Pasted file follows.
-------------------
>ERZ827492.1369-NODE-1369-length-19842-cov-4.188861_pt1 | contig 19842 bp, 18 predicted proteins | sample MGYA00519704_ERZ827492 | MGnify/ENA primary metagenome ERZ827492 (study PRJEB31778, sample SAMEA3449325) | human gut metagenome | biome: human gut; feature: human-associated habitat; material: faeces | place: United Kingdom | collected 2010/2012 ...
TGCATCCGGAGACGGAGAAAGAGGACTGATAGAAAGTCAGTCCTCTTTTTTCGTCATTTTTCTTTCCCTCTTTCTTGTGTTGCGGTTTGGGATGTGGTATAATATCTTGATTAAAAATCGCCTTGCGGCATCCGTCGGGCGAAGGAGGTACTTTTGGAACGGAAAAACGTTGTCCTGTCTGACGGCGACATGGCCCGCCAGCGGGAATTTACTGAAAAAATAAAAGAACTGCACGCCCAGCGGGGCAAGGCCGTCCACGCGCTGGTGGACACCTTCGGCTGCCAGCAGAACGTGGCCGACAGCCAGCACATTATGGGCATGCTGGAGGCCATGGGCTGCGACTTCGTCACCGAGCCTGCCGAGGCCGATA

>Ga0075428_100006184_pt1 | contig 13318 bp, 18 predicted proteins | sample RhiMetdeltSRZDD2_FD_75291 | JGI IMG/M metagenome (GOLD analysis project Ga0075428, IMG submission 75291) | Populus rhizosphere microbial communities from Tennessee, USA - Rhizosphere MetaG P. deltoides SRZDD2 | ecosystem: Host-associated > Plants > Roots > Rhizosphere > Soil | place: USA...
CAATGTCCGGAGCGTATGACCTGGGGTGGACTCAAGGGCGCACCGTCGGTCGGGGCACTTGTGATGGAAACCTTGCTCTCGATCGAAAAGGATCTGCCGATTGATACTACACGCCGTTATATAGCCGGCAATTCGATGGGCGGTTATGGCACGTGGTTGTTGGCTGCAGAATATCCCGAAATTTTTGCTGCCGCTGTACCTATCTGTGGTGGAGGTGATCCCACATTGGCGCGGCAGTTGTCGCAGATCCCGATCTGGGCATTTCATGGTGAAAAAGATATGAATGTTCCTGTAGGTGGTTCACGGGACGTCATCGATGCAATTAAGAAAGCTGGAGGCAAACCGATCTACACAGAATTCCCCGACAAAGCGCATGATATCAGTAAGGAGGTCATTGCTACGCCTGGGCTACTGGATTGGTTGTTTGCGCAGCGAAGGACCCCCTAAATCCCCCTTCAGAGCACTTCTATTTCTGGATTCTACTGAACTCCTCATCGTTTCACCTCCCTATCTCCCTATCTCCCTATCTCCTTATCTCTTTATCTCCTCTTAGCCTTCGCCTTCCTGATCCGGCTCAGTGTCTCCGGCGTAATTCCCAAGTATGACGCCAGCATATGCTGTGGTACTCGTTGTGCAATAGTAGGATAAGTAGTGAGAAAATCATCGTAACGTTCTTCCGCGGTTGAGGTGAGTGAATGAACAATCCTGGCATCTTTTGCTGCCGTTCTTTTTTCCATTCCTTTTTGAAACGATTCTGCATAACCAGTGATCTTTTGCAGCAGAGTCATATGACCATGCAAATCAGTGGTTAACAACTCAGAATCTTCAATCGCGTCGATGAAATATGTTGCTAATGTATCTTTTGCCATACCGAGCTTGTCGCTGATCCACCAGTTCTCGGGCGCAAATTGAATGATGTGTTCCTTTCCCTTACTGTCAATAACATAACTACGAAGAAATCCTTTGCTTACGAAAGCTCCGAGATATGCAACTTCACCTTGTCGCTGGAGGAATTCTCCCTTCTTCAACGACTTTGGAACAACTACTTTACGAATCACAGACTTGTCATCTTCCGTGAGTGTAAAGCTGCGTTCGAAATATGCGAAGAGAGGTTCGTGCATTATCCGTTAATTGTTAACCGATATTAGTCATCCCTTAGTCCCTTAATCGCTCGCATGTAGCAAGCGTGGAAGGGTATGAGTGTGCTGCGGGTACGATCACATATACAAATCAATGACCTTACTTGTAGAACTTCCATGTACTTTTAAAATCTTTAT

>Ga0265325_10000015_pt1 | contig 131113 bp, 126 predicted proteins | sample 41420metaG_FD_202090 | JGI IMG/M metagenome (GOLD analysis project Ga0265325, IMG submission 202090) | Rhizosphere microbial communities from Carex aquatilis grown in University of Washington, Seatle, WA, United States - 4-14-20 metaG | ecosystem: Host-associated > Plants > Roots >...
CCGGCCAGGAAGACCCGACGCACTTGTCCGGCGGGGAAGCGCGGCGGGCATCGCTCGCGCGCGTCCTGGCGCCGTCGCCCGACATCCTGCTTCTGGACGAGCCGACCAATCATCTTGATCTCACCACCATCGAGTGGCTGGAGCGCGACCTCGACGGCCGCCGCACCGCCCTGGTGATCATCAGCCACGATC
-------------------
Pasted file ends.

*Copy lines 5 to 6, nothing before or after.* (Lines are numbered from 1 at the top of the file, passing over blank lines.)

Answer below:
>Ga0265325_10000015_pt1 | contig 131113 bp, 126 predicted proteins | sample 41420metaG_FD_202090 | JGI IMG/M metagenome (GOLD analysis project Ga0265325, IMG submission 202090) | Rhizosphere microbial communities from Carex aquatilis grown in University of Washington, Seatle, WA, United States - 4-14-20 metaG | ecosystem: Host-associated > Plants > Roots >...
CCGGCCAGGAAGACCCGACGCACTTGTCCGGCGGGGAAGCGCGGCGGGCATCGCTCGCGCGCGTCCTGGCGCCGTCGCCCGACATCCTGCTTCTGGACGAGCCGACCAATCATCTTGATCTCACCACCATCGAGTGGCTGGAGCGCGACCTCGACGGCCGCCGCACCGCCCTGGTGATCATCAGCCACGATC